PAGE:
|Empire Exhibition, Scotland|
|Name||Empire Exhibition, Scotland|
|Organized by||Cecil Weir was chair of the council of management and the administrative committee|
|Opening||3 May 1938|
Empire Exhibition, Scotland 1938 was an international exposition held at Bellahouston Park in Glasgow, from May to December 1938.
The Exhibition offered a chance to showcase and boost the economy of Scotland, and celebrate Empire trade and developments, recovering from the depression of the 1930s. It also marked fifty years since Glasgow's first great exhibition, the International Exhibition (1888) held at Kelvingrove Park. It was the second British Empire Exhibition, the first having been held at Wembley Park, London in 1924 and 1925.
Its function was similar to the first National Exhibition in Paris in 1798, and to the first International Exhibition, the Great Exhibition in London in 1851 attended by 6 million visitors.
It was declared open by King George VI and Queen Mary on 3 May 1938 at the Opening Ceremony in Ibrox Stadium, attended by 146,000 people.
In addition to the Royal Patrons and the Honorary Presidents representing governments and institutions here and in the Dominions, the Exhibition President was the Earl of Elgin who was also President of the Scottish Development Council, initiators of the exposition.
The exhibition promoted five Objects, the fifth being included to counter the thinking in fascist countries in Europe and Asia:
Although 1938 was one of the wettest summers on record, the Exhibition attracted 12,800,000 visitors, despite not being open on a Sunday.
Exhibition pavilions and leisure and recreation buildings were erected on the site, the two largest commercial pavilions being the Palace of Engineering and Palace of Industry, and countries in the British Empire contributed their own national pavilions. The Exhibition was master-planned by Thomas S. Tait, who headed a team of architects, which included Basil Spence and Jack Coia.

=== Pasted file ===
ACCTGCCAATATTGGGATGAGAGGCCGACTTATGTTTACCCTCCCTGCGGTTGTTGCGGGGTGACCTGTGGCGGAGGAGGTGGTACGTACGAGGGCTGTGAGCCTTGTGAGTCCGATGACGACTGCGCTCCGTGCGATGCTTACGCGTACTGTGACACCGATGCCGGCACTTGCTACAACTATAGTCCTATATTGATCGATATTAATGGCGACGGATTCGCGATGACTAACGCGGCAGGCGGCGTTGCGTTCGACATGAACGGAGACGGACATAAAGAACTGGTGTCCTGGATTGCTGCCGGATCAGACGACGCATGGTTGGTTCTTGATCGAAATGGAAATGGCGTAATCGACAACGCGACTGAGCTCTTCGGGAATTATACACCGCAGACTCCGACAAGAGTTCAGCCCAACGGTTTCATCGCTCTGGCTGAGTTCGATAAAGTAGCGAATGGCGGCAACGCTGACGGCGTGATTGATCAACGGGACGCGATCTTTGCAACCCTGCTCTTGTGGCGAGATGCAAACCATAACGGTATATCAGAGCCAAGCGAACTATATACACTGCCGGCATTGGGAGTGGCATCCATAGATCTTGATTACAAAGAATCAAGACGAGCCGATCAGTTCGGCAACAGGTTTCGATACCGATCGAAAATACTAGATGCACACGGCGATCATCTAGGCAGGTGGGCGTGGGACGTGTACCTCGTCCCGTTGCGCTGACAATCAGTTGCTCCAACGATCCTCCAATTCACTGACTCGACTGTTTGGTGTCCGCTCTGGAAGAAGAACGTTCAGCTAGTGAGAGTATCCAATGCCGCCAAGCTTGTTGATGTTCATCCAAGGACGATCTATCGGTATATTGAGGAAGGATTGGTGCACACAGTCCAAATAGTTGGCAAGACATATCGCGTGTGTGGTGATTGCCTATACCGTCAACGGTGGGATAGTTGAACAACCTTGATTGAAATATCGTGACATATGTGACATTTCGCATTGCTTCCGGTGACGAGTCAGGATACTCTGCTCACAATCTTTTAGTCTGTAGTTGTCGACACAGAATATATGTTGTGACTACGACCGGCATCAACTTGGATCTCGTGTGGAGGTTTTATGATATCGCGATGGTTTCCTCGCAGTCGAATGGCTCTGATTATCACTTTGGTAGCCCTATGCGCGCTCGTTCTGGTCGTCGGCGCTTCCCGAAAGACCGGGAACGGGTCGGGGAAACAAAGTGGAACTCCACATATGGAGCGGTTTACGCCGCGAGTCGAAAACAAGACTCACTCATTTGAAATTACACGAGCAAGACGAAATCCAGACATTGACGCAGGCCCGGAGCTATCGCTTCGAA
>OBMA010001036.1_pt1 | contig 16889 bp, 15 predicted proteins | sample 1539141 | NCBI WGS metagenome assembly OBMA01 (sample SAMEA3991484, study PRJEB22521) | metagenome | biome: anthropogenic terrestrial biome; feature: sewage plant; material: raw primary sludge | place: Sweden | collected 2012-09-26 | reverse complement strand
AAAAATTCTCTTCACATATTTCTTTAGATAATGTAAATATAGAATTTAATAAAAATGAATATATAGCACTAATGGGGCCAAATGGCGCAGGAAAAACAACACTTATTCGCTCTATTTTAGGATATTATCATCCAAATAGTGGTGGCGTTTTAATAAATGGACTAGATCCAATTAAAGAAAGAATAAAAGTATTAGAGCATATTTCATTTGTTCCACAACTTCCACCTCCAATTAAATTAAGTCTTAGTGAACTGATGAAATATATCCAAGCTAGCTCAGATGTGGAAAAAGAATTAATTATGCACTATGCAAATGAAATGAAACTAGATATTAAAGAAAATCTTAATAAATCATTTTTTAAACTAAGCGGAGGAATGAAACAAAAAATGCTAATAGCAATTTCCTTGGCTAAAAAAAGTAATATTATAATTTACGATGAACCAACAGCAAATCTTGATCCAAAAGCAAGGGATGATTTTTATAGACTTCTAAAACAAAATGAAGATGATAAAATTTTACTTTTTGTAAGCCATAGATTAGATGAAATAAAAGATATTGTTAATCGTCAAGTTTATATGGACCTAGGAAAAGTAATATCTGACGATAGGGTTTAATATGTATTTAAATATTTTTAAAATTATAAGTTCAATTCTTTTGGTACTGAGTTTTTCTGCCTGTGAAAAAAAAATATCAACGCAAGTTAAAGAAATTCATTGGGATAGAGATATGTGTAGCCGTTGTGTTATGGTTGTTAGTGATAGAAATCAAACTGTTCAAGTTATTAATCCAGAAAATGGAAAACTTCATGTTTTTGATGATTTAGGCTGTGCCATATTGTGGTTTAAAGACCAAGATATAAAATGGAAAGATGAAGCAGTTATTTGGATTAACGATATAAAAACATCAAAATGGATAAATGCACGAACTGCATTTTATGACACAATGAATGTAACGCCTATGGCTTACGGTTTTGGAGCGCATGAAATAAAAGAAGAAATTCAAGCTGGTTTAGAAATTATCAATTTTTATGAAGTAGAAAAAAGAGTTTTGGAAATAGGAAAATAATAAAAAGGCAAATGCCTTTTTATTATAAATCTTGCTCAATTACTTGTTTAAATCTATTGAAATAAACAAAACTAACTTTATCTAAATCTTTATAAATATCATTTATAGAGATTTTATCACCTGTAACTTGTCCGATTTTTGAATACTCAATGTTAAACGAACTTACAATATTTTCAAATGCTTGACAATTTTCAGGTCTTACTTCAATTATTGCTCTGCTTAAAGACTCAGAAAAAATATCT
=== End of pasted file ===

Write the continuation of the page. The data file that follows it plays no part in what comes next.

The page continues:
The most prominent structure was the Tait Tower (officially the Tower of Empire), 300 feet in its own height which on the hill made it 470 feet (140 m) high. Although it could have remained as a permanent monument after the exhibition, the tower was handed over to the British Army after the exhibition ended and was demolished in June 1939. The rumour that the structure was demolished to avoid it being used as a reference point by German bombers is an urban myth. The nearby Gilmorehill tower at Glasgow University could potentially have been used for the same purpose, but it was not demolished.
The idea of the exhibition came from the Scottish Development Council, created in the 1930s, under the aegis of its founder chairman Sir James Lithgow, industrialist and Britain`s foremost shipbuilder. Cecil Weir, convenor of the Council`s general purposes committee made the suggestion, at Lithgow’s behest, and gave shape to the idea. In 1936 his report and proposals were announced. In a few months’ time after meeting government bodies , industries and manufacturers the Empire Exhibition project was officially launched in October 1936 in the Merchants House, Glasgow.
Glasgow Corporation leased to the Exhibition 145 acres of the sylvan and well-wooded Bellahouston Park, free of rent, leaving them 25 acres of city nursery. The oval-shaped hill in the park would prove ideal for the Festival Tower and for the fountains and water cascades on both sides. Nearby, Ibrox Park stadium, home of Rangers F.C., was made available as the venue for the Exhibition`s programme of sporting events and competitions.
Another Council initiative of the time was the creation of the Scottish Industrial Estates corporation chaired by Sir Steven Bilsland, bread manufacturer and chairman of the Union Bank of Scotland. Scotland`s first new estate, Hillington Industrial Estate, just a mile or so away would soon start construction. The new body would expand across the country, and in 1979 merged with the new Scottish Development Agency.
While national and international committees were formed to include as many as possible in areas such as buildings, science and technology, accommodation, publicity, film, arts, entertainments and events, the council of management and administrative committee took most of the strain. Both were chaired by Sir Cecil Weir (knighted in June 1938). His colleagues knew him as wee Cecil and the public soon knew the exposition as Cecil`s Exhibition. The Scottish Development Council "inner cabinet" of four met almost daily, comprising: Sir Cecil Weir, Exhibition Convenor; Norman Hird, Convenor of Finance, general manager of the Union Bank of Scotland; James Barr, Convenor of Buildings, civil engineer and surveyor; and Sir Steven Bilsland, Convenor of the Publicity & Contacts Committee. Captain J. Sidney Graham of the Government`s Exhibition Department was appointed general manager.